30. The CAM cell of claim 28, wherein the compare current is less than a write current necessary to change the relatively resistances of the first and second MTJ elements.
31. The CAM device of claim 28, wherein a direction of the compare current indicates a value of the compare bit.
32. The CAM cell of claim 31, wherein a logic low compare bit is provided to the CAM cell by biasing the compare line to a low voltage and biasing the complementary compare line to a high voltage, and a logic high compare bit is provided to the CAM cell by biasing the compare line to the high voltage and biasing the complementary compare line to the low voltage.
33. The CAM cell of claim 26, further comprising:
a mask memory cell for storing a mask bit that selectively masks compare operations in the CAM cell; and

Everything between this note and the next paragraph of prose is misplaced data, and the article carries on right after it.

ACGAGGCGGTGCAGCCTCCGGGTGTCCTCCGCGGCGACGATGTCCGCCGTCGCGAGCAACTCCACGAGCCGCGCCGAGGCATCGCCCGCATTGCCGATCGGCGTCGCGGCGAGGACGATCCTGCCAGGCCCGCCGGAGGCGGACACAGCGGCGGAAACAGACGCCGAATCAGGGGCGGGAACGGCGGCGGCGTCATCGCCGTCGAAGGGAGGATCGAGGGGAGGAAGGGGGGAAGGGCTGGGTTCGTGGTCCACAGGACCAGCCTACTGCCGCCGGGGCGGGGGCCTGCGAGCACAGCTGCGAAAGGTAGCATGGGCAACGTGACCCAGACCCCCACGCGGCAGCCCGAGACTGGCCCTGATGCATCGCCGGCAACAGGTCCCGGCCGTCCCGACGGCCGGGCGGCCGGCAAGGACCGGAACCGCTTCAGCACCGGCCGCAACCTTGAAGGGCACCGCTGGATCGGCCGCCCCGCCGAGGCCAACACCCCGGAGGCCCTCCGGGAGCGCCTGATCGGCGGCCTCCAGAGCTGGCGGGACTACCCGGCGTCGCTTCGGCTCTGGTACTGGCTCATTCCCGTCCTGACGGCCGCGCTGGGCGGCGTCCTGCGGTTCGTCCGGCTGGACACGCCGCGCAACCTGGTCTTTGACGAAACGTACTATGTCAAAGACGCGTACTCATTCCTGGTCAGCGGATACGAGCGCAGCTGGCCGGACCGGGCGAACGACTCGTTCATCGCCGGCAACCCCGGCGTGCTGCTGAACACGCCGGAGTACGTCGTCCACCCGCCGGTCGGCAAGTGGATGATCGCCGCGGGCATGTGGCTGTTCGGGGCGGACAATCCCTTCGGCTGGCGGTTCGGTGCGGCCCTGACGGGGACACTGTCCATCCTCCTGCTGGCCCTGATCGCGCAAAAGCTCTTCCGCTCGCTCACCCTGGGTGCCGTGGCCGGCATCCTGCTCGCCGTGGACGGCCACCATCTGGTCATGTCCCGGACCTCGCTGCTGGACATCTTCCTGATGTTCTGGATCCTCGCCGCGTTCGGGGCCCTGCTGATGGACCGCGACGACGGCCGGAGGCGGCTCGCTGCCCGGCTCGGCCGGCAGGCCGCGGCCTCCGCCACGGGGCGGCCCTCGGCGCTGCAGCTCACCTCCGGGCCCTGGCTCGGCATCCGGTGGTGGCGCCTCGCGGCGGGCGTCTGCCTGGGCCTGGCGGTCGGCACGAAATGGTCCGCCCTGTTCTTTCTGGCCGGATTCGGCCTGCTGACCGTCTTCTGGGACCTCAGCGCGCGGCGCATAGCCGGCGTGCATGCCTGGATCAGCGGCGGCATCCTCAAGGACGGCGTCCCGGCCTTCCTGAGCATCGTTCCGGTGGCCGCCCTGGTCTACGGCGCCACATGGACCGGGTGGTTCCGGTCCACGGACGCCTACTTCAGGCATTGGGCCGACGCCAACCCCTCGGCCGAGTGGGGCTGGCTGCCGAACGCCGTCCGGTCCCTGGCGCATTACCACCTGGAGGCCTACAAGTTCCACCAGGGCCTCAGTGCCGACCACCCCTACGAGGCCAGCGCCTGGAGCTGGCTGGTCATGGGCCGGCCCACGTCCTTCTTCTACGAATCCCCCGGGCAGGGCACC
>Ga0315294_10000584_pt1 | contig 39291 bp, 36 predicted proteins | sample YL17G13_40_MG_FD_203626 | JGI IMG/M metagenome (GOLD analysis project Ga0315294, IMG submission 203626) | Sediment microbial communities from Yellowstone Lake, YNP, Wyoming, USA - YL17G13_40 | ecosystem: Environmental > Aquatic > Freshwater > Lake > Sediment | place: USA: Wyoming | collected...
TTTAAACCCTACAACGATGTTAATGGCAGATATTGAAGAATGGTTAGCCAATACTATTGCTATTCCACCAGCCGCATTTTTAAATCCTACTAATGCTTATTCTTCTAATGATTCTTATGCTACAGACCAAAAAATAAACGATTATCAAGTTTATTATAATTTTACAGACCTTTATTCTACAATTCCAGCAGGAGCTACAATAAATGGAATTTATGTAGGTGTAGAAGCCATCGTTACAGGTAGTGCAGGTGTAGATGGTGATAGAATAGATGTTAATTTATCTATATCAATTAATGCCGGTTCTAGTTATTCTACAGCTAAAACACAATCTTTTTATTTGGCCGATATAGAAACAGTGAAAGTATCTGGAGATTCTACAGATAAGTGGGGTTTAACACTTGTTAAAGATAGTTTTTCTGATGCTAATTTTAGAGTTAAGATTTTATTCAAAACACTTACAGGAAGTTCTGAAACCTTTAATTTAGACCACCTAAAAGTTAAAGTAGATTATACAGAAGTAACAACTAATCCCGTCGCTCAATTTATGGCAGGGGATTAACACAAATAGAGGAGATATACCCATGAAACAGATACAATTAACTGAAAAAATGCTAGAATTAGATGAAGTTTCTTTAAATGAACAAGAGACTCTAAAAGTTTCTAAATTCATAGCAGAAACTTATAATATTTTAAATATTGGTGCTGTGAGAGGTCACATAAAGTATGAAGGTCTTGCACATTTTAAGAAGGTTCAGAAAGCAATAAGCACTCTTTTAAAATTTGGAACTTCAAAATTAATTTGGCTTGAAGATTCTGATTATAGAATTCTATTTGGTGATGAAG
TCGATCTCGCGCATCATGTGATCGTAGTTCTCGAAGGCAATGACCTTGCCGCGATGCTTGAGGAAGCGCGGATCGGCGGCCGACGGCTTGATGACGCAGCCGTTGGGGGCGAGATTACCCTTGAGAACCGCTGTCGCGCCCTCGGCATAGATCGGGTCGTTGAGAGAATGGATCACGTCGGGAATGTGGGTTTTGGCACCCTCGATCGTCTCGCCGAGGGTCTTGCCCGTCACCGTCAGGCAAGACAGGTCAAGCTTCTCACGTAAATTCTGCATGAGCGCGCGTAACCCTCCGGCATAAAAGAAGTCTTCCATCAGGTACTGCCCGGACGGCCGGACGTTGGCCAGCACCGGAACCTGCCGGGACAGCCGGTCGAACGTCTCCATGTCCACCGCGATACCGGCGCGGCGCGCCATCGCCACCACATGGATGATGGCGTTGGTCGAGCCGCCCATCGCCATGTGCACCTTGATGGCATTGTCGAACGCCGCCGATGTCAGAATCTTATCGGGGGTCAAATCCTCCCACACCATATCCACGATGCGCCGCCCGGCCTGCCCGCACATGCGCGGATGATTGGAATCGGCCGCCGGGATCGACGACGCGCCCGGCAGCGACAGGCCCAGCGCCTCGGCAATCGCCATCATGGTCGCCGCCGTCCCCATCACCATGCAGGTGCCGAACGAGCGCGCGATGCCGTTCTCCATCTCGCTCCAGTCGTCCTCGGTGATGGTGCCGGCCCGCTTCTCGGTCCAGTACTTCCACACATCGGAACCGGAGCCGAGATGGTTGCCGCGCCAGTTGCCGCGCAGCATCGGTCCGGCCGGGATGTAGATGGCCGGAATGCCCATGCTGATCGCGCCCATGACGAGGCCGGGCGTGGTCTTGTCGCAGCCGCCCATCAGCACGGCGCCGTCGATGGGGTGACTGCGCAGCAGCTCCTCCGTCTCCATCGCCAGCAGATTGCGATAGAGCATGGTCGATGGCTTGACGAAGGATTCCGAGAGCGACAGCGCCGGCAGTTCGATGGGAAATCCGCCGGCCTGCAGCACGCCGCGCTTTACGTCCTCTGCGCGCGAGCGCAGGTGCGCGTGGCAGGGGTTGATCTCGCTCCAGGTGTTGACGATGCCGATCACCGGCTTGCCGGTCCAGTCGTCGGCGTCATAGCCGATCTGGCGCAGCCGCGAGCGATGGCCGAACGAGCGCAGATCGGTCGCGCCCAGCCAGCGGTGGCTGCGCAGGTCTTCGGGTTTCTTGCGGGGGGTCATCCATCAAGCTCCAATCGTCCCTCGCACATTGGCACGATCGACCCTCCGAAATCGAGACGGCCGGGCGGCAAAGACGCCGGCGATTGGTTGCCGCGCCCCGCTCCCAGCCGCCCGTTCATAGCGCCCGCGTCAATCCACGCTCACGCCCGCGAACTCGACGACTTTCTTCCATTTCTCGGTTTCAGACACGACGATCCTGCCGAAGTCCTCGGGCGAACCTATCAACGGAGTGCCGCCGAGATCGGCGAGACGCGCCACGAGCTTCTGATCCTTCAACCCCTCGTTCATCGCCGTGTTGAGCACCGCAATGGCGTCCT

a second match transistor connected in series between the first match transistor and ground potential, and having a gate to receive the mask bit.
34. The CAM cell of claim 33, wherein the mask memory cell comprises an STT mask memory cell.
35. The CAM cell of claim 34, wherein the STT mask memory cell comprises:
a third magnetic tunnel junction (MTJ) element coupled between a first input node and an output node of the STT mask memory cell; and
a fourth MTJ element coupled between a second input node and the output node of the STT mask memory cell.
36. The CAM cell of claim 35, wherein the STT mask memory cell further comprises:
a first mask compare enable transistor coupled between the third MTJ element and a mask compare line and having a gate to a receive the compare enable signal; and
a second mask compare enable transistor coupled between the fourth MTJ element and a complementary mask compare line and having a gate to a receive the compare enable signal.